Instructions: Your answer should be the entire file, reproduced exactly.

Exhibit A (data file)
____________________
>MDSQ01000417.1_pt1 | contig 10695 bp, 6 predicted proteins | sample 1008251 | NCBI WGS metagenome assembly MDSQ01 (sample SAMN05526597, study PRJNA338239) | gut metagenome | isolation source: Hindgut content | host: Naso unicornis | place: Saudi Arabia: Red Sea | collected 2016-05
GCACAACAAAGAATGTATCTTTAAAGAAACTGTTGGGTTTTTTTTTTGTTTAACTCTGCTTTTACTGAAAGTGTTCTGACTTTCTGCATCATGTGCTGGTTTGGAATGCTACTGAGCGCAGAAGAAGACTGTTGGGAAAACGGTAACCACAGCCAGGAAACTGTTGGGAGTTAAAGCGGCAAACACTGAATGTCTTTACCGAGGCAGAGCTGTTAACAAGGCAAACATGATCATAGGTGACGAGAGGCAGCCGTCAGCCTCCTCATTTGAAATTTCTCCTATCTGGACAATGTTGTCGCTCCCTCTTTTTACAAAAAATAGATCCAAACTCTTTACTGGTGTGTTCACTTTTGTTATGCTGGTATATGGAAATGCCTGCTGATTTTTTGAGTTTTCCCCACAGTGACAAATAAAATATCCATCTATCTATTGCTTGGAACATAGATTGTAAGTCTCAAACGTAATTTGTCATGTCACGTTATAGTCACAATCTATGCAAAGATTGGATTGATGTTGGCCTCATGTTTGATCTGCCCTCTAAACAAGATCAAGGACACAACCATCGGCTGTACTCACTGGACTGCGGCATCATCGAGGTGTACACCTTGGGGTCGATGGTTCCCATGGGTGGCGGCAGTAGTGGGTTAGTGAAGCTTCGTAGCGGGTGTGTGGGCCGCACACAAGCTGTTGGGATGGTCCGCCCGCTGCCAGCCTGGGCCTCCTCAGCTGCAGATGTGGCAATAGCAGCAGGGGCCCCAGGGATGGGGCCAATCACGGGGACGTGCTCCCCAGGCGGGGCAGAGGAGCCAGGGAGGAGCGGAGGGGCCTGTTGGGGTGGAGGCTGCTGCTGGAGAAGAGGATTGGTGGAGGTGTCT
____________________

>MDSQ01000417.1_pt1 | contig 10695 bp, 6 predicted proteins | sample 1008251 | NCBI WGS metagenome assembly MDSQ01 (sample SAMN05526597, study PRJNA338239) | gut metagenome | isolation source: Hindgut content | host: Naso unicornis | place: Saudi Arabia: Red Sea | collected 2016-05
GCACAACAAAGAATGTATCTTTAAAGAAACTGTTGGGTTTTTTTTTTGTTTAACTCTGCTTTTACTGAAAGTGTTCTGACTTTCTGCATCATGTGCTGGTTTGGAATGCTACTGAGCGCAGAAGAAGACTGTTGGGAAAACGGTAACCACAGCCAGGAAACTGTTGGGAGTTAAAGCGGCAAACACTGAATGTCTTTACCGAGGCAGAGCTGTTAACAAGGCAAACATGATCATAGGTGACGAGAGGCAGCCGTCAGCCTCCTCATTTGAAATTTCTCCTATCTGGACAATGTTGTCGCTCCCTCTTTTTACAAAAAATAGATCCAAACTCTTTACTGGTGTGTTCACTTTTGTTATGCTGGTATATGGAAATGCCTGCTGATTTTTTGAGTTTTCCCCACAGTGACAAATAAAATATCCATCTATCTATTGCTTGGAACATAGATTGTAAGTCTCAAACGTAATTTGTCATGTCACGTTATAGTCACAATCTATGCAAAGATTGGATTGATGTTGGCCTCATGTTTGATCTGCCCTCTAAACAAGATCAAGGACACAACCATCGGCTGTACTCACTGGACTGCGGCATCATCGAGGTGTACACCTTGGGGTCGATGGTTCCCATGGGTGGCGGCAGTAGTGGGTTAGTGAAGCTTCGTAGCGGGTGTGTGGGCCGCACACAAGCTGTTGGGATGGTCCGCCCGCTGCCAGCCTGGGCCTCCTCAGCTGCAGATGTGGCAATAGCAGCAGGGGCCCCAGGGATGGGGCCAATCACGGGGACGTGCTCCCCAGGCGGGGCAGAGGAGCCAGGGAGGAGCGGAGGGGCCTGTTGGGGTGGAGGCTGCTGCTGGAGAAGAGGATTGGTGGAGGTGTCT